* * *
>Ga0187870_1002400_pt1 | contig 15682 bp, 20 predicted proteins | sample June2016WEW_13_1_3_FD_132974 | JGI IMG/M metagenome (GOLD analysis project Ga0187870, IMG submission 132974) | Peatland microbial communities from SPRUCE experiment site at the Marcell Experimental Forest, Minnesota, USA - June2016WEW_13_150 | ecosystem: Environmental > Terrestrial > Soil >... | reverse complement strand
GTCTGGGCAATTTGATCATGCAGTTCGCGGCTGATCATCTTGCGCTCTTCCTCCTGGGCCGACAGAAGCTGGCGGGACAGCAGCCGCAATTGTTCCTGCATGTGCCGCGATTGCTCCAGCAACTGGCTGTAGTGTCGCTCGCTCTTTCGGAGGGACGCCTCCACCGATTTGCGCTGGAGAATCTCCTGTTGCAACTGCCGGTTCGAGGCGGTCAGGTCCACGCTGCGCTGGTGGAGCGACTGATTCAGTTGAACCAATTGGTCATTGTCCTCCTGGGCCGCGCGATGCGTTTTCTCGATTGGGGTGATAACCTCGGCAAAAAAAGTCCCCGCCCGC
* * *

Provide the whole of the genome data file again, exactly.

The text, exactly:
>Ga0187870_1002400_pt1 | contig 15682 bp, 20 predicted proteins | sample June2016WEW_13_1_3_FD_132974 | JGI IMG/M metagenome (GOLD analysis project Ga0187870, IMG submission 132974) | Peatland microbial communities from SPRUCE experiment site at the Marcell Experimental Forest, Minnesota, USA - June2016WEW_13_150 | ecosystem: Environmental > Terrestrial > Soil >... | reverse complement strand
GTCTGGGCAATTTGATCATGCAGTTCGCGGCTGATCATCTTGCGCTCTTCCTCCTGGGCCGACAGAAGCTGGCGGGACAGCAGCCGCAATTGTTCCTGCATGTGCCGCGATTGCTCCAGCAACTGGCTGTAGTGTCGCTCGCTCTTTCGGAGGGACGCCTCCACCGATTTGCGCTGGAGAATCTCCTGTTGCAACTGCCGGTTCGAGGCGGTCAGGTCCACGCTGCGCTGGTGGAGCGACTGATTCAGTTGAACCAATTGGTCATTGTCCTCCTGGGCCGCGCGATGCGTTTTCTCGATTGGGGTGATAACCTCGGCAAAAAAAGTCCCCGCCCGC